I’ve latched on to a phrase our new Education Director, Jason Glass, uses. He speaks of building momentum for progress through a “coalition of the willing.” This phrase succinctly captures the leadership philosophy I’ve held for some time. Adopted from my friend and mentor, Dave Smith, I’ve always said that the key to change is identifying the people who “get it,” supporting the heck out them, and trusting that the success of these people will pull some in and scare others away—eventually tipping the system.
I’m thrilled by the number of people who count themselves among the coalition of the willing here in our state. They question, they experiment, they collaborate, and they inspire me on a daily basis. Those are the many benefits of being a member of the coalition. Recent events, however, have had me thinking about the flipside. What happens when one of our progressive colleagues tries something new and is met with overwhelming resistance? How do the rest of “the willing” react?
I’d like to think we would all react by challenging undeserved opposition, by stepping in to pick up the pieces of well-intentioned failures, and most of all by learning with and from the resistance. This is indeed the case, as demonstrated by the contributors to the open letter in support of Waukee’s move to standards-based assessment and reporting. As the owner of the document, I can see that many more than those who have signed have contributed to the crafting of the letter, and I recognize that some may face restrictions on their ability to sign such a letter. However, even this larger anonymous group of contributors seems to only represent a smaller subset of those who would typically claim coalition membership in the good times.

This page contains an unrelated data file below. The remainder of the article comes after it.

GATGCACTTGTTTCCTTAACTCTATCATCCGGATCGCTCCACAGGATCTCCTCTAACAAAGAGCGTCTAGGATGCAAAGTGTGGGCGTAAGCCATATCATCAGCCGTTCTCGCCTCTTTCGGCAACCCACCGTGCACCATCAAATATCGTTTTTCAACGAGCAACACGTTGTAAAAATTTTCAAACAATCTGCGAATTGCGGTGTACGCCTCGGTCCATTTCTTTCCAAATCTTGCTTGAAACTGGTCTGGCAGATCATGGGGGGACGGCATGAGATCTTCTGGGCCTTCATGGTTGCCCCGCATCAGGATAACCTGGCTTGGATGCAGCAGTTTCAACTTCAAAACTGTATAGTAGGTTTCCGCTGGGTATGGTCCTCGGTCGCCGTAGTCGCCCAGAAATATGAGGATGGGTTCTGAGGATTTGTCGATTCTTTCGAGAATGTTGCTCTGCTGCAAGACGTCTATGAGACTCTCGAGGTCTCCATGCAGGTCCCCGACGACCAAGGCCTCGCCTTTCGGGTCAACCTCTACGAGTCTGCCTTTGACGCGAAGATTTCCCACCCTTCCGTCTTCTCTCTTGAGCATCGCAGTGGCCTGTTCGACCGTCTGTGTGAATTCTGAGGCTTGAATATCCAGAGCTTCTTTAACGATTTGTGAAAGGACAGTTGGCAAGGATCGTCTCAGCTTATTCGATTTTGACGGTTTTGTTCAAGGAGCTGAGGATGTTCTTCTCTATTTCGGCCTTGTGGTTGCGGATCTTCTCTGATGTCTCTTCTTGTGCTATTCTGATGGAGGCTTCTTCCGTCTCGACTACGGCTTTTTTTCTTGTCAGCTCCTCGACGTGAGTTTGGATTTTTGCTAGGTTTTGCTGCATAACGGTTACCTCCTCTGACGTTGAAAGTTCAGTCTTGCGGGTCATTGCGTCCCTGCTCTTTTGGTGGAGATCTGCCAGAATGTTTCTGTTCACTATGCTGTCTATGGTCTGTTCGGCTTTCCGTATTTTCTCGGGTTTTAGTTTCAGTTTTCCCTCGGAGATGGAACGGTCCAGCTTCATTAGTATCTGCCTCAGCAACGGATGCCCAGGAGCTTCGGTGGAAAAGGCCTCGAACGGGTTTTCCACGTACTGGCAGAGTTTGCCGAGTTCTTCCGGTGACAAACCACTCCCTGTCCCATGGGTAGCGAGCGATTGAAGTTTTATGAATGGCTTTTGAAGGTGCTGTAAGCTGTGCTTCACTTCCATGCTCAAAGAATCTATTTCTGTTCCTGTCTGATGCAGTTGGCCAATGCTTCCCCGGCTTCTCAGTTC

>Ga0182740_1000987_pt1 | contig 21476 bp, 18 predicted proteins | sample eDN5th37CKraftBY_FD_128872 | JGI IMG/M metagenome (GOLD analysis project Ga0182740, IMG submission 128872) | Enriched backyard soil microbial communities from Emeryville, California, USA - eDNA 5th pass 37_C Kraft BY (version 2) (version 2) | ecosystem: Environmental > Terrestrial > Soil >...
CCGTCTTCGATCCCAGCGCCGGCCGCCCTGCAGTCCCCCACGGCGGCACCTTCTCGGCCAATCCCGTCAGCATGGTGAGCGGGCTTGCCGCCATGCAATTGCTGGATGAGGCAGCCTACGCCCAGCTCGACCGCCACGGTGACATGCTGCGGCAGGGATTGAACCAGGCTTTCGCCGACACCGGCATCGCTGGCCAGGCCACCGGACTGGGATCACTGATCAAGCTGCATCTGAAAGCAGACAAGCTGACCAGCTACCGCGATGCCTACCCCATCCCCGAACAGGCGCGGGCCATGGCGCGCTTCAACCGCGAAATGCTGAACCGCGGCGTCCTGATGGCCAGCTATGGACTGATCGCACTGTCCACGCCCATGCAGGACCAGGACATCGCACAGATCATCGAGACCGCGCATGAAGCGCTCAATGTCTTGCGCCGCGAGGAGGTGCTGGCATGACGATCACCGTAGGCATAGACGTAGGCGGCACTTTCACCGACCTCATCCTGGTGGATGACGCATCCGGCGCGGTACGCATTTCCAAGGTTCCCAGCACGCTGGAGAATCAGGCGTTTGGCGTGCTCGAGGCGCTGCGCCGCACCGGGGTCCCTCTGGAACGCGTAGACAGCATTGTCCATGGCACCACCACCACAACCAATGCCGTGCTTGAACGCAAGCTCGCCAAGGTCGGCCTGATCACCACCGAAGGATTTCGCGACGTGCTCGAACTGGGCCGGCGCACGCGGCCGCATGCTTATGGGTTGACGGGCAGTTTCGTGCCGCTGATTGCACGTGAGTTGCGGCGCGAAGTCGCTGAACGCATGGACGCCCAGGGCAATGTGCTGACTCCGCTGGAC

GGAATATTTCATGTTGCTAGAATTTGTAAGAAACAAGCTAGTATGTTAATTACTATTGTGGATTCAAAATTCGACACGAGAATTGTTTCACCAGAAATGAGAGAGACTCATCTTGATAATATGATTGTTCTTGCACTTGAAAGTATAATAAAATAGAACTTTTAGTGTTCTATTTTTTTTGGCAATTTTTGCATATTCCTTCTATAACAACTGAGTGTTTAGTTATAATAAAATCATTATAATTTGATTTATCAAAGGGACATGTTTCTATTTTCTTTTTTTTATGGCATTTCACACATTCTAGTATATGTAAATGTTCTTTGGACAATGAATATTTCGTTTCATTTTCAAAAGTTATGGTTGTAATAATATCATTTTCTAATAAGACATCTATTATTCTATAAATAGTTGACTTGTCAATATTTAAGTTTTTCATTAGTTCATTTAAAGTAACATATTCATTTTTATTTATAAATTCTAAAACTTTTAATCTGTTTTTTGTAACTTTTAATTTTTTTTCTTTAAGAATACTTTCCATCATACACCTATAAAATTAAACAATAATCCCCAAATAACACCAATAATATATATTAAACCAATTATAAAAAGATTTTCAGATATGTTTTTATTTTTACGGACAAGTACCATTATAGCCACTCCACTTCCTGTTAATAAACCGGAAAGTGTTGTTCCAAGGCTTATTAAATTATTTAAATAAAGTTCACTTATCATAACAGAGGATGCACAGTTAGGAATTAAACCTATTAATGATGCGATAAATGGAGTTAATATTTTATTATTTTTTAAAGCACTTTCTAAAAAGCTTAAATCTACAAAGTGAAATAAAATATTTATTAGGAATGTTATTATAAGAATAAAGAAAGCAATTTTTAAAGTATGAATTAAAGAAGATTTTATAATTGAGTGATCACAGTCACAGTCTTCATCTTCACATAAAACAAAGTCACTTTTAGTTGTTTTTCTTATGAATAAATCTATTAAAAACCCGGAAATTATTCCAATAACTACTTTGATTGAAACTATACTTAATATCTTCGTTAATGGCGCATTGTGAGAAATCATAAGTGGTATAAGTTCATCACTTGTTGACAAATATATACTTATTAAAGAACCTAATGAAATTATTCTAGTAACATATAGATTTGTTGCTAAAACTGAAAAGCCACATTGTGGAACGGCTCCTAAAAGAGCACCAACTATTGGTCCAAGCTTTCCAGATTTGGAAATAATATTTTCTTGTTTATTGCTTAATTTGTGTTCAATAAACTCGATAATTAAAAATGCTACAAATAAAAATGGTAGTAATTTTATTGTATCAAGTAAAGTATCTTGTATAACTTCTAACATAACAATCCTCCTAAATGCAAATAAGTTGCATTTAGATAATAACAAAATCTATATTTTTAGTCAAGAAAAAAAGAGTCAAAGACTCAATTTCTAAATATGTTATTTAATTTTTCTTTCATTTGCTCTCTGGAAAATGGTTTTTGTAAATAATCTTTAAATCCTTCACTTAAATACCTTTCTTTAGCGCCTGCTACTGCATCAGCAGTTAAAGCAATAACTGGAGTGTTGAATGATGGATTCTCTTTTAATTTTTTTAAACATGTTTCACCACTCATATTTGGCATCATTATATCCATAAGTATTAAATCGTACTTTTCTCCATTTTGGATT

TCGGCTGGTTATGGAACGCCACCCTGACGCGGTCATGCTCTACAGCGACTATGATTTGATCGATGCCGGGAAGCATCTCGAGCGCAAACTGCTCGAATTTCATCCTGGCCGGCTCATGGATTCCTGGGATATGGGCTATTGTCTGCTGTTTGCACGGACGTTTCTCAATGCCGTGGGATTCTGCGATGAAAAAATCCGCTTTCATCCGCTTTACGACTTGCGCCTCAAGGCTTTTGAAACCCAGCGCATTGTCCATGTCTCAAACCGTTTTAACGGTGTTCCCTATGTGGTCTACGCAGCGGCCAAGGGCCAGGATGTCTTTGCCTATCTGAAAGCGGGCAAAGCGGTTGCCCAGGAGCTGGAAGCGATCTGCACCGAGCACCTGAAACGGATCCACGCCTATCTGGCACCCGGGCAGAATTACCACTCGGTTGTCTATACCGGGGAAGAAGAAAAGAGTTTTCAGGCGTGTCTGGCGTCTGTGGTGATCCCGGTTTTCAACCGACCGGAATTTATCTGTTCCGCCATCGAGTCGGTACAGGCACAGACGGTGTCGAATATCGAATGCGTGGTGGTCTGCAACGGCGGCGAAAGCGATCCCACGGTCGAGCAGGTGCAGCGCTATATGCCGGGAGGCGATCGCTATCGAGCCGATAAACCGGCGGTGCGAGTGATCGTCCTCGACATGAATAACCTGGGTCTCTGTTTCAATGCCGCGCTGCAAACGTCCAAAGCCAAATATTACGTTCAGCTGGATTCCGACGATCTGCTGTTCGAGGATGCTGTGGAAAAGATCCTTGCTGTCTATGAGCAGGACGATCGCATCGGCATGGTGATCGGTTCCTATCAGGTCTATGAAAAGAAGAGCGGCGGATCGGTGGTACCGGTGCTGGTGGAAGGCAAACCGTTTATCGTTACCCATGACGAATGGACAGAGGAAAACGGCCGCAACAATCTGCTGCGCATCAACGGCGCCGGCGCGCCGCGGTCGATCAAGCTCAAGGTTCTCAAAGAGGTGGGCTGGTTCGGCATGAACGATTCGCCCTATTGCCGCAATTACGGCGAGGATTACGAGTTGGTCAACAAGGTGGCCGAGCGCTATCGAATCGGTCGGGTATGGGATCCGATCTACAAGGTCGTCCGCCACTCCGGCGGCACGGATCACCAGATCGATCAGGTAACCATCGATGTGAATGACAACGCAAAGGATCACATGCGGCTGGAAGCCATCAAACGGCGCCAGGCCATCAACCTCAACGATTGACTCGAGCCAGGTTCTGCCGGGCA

In the spirit of openness, I'll admit that I fight and posit that others fight an urge to act more like the proverbial crabs in a pot, and retreat when the tide of public favor turns against our colleagues who are pushing the limits. Why is this? Are we scared the bar will be raised, and suddenly our own innovative efforts will appear mundane? Are we afraid the negativity will follow us back to our own districts and hamper our own efforts? Is a base sort of schadenfreude that makes us feel relief that it’s not us in the middle of the controversy? I truly don't know.
I’ll reference an image from Egypt that went viral recently. It depicts Christians holding hands to surround and protect the Muslim members of their coalition as they pray. We can learn a tremendous lesson here. The cause that unites us is bigger and stronger than the lines that divide us. Education is not a zero-sum game with winning districts and losing districts. Progress in one district grades the road of progress for all of us.
This image is credited to Nevine Zaki, who witnessed this event in Egypt.
Today I challenge each of you to think beyond the lines that separate us into offices, classrooms, schools, districts, and states—and embrace our collective mission of ensuring quality learning for each and every student. I challenge you to accept both the positive and negative aspects of being a member of the coalition of the willing. When the heat turns up, step up—not back. By doing so, we can tip the system.